Hillary Clinton (D) has stopped in Missouri, where she discussed and listen to discussion about race relations in a North St. Louis County church, and participated in a fundraiser at the historic former home of President Ulysses S. Grant.
A political science professor at St. Louis University says Missouri is potentially a big state for the former First Lady and Secretary of State in her race to become president, and he believes that race could see Missouri return to bellwether status.
Professor Ken Warren says, that Missouri is a key state to Clinton is made obvious by the fact she came.
“When you target a state and you agree to go in a state, you agree to go in it because you feel you have a chance of winning it. You can have a fundraiser anywhere,” said Warren, “and she will hold fundraisers in many states, but very seldom do you ever see candidates go to a state they feel is not in play, because that’s just cost ineffective to do so.”
Warren says though Missouri hasn’t voted for a Democratic presidential candidate since 1996, he believes it really isn’t a “red state.”
“I think it could return to being a swing state, and I think that’s one of the reasons Hillary Clinton is here,” Warren told Missourinet. “She realizes that she has a chance of winning Missouri. Internal polls actually show that she’s only down three or four percentage points in Missouri, so she could easily make that up in a campaign.”
Warren says obviously just how important Missouri is to Clinton will be more as the campaign continues, if she makes more trips to the state. If she does, he believes she will need to spend some time out of the metropolitan areas.
“Normally candidates like to minimize the vote against Democratic candidates by going into rural Missouri. They know they can’t win rural Missouri but they try to minimize the vote against them. This is what Claire McCaskill did, not as a presidential candidate, but as a senatorial candidate,” said Warren. “She developed a rural strategy after losing once in 2004 to Matt Blunt in the gubernatorial race. She made sure that she wouldn’t lose again by getting crushed in rural areas.”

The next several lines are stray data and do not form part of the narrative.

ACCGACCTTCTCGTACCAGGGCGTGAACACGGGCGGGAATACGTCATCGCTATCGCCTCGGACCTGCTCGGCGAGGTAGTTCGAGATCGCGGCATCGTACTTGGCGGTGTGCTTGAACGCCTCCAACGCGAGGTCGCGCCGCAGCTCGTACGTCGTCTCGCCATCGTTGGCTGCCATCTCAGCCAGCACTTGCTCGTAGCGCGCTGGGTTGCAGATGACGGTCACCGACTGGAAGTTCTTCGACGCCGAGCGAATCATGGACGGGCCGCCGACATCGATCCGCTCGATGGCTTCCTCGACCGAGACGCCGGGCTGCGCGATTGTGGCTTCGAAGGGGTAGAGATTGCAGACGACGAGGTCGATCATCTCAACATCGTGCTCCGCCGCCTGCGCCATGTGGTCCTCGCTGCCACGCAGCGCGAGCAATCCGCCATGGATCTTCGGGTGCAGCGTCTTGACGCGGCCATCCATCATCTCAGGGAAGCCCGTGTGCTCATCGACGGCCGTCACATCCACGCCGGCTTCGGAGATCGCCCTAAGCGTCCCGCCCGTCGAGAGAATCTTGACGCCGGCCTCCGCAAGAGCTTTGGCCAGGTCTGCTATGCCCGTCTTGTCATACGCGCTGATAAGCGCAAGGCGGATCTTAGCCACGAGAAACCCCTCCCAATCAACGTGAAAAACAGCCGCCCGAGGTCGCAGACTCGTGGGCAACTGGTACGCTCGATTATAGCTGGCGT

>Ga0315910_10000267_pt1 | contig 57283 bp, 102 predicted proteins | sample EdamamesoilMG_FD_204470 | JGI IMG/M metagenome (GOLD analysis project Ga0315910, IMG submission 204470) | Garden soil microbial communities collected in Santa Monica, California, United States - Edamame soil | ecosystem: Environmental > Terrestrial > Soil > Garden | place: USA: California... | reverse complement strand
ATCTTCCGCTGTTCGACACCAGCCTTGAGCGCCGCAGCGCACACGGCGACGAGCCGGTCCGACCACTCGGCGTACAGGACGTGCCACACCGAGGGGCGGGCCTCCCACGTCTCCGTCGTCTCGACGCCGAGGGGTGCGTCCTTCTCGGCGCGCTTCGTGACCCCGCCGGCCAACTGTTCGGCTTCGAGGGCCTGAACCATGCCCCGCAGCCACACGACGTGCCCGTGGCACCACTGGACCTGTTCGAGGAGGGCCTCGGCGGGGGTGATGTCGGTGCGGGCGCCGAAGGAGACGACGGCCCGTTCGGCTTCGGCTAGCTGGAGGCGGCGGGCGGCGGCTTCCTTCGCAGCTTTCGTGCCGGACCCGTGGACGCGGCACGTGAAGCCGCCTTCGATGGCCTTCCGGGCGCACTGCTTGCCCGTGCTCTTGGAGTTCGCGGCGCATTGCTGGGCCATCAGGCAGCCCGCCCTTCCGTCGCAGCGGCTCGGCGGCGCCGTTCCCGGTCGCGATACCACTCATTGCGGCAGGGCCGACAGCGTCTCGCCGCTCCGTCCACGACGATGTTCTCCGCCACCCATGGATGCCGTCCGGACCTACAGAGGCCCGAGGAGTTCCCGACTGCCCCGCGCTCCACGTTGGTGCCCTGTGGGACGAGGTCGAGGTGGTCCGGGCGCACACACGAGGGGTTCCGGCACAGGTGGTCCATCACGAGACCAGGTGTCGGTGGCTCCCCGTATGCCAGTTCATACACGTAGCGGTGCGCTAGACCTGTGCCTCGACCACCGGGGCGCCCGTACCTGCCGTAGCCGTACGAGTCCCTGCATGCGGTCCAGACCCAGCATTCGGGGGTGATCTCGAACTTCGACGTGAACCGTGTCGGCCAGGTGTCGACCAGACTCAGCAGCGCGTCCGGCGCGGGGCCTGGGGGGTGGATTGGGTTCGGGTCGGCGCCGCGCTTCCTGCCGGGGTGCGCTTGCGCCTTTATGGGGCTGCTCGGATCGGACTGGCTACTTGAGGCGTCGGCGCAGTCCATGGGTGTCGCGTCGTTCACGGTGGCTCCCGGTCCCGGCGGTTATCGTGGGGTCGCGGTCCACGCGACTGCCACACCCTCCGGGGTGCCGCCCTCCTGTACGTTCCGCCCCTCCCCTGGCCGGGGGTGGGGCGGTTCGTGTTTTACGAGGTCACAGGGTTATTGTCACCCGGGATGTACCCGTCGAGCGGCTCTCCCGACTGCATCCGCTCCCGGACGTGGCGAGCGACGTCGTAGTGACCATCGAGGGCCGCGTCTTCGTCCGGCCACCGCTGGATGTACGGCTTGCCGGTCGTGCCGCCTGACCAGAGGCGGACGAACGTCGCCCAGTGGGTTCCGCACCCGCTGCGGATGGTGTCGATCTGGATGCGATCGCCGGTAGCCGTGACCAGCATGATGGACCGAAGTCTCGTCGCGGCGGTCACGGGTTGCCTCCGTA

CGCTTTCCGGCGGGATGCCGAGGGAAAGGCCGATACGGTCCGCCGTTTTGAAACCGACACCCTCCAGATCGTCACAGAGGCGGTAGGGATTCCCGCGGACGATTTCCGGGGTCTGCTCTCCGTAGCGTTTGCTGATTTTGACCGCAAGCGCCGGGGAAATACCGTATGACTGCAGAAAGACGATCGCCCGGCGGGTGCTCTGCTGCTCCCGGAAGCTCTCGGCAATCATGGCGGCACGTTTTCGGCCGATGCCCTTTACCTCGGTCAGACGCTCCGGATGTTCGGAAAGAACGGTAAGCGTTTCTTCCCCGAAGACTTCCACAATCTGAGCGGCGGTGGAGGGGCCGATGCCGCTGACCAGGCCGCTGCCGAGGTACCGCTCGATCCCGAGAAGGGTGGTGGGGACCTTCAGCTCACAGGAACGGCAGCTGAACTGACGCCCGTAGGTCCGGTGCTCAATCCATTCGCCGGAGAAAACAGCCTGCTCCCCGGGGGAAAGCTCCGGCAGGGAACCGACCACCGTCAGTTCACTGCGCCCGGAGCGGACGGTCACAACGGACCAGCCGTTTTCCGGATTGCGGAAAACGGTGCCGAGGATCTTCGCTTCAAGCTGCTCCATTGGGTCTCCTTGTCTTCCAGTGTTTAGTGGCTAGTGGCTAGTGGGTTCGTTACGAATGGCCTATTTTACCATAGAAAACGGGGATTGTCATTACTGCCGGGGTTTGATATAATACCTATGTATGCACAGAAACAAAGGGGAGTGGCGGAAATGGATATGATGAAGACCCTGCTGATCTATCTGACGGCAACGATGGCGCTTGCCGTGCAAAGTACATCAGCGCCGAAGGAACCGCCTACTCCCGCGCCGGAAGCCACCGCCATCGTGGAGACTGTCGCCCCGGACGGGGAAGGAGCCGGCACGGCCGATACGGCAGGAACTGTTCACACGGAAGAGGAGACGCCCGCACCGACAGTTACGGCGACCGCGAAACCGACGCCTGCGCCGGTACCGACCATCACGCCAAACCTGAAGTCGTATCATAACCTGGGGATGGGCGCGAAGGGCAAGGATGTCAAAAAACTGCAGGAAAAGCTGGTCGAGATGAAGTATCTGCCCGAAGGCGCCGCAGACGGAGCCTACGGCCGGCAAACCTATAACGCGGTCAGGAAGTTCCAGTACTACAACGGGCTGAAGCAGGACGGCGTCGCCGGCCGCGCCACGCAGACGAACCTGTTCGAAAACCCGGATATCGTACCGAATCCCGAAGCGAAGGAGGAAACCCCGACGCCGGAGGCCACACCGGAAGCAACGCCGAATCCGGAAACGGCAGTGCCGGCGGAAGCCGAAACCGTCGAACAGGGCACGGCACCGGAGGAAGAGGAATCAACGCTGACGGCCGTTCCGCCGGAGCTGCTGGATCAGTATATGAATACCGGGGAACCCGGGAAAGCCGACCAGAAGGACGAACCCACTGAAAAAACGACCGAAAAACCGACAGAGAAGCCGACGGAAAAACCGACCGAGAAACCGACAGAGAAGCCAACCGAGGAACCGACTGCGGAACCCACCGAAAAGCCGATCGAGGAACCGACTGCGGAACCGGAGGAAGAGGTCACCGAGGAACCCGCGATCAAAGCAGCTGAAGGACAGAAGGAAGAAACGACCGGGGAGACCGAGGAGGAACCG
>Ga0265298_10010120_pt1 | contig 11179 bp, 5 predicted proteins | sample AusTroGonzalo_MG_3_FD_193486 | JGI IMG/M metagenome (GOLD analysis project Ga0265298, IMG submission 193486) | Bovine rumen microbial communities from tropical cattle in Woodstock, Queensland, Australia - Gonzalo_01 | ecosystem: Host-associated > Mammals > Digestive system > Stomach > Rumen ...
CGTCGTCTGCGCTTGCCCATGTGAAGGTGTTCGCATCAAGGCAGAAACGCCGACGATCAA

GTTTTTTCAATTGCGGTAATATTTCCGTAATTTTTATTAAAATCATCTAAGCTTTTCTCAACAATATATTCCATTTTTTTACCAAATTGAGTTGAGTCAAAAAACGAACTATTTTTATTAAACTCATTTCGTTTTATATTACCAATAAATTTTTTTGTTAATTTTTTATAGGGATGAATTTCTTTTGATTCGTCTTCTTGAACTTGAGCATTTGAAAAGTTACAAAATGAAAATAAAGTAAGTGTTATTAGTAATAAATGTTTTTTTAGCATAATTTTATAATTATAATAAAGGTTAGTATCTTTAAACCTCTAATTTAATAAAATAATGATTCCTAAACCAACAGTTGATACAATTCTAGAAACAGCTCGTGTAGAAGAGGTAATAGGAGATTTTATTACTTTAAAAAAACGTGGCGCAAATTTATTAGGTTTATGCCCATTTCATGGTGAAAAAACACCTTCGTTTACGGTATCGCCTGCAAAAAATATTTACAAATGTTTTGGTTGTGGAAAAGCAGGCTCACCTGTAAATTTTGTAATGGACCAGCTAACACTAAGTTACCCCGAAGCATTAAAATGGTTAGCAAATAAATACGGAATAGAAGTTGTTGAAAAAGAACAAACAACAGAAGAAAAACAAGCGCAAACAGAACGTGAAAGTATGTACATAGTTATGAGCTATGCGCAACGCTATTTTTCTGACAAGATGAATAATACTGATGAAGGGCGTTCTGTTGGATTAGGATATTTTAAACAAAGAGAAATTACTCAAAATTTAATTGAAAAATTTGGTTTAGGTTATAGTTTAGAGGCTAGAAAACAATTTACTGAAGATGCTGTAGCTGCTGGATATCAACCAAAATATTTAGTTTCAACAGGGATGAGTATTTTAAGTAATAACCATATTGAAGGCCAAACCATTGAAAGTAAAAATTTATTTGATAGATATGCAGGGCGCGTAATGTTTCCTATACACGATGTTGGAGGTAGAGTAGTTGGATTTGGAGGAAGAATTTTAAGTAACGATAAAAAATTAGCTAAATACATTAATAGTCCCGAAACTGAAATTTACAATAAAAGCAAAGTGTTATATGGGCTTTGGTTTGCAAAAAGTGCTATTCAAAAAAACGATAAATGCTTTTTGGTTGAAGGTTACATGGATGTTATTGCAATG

For Missouri to be closely contested in 2016 would be good for the state.
“It will benefit the state as far as being a swing state and having the national media and even the international media focus on Missouri. It has been written off just recently, but only one time in 2012 actually when it was written off as completely unwinnable and the candidates really didn’t even campaign in Missouri because they didn’t perceive it as a competitive state.”
Missouri was last considered a contested state in 2008 when its voters favored Republican John McCain over Barack Obama by a 0.1% margin. Clinton’s husband, former president and fellow Democrat Bill Clinton, won Missouri twice in the 1990s.
Warren wrote about his belief Missouri will return to contested status for a chapter in the forthcoming book, Swing State Politics in Presidential Elections. In his chapter, focused on Missouri, he theorizes that Missourians couldn’t relate to former candidates Al Gore, John Kerry, and the current president, causing many to vote for Republican presidential candidates even though most statewide races went to Democrats. The chapter hypothesizes that Clinton is a good fit partially because of her roots in Illinois and Arkansas, and her husbands two victories in Missouri, by comfortable margins, in his presidential bids.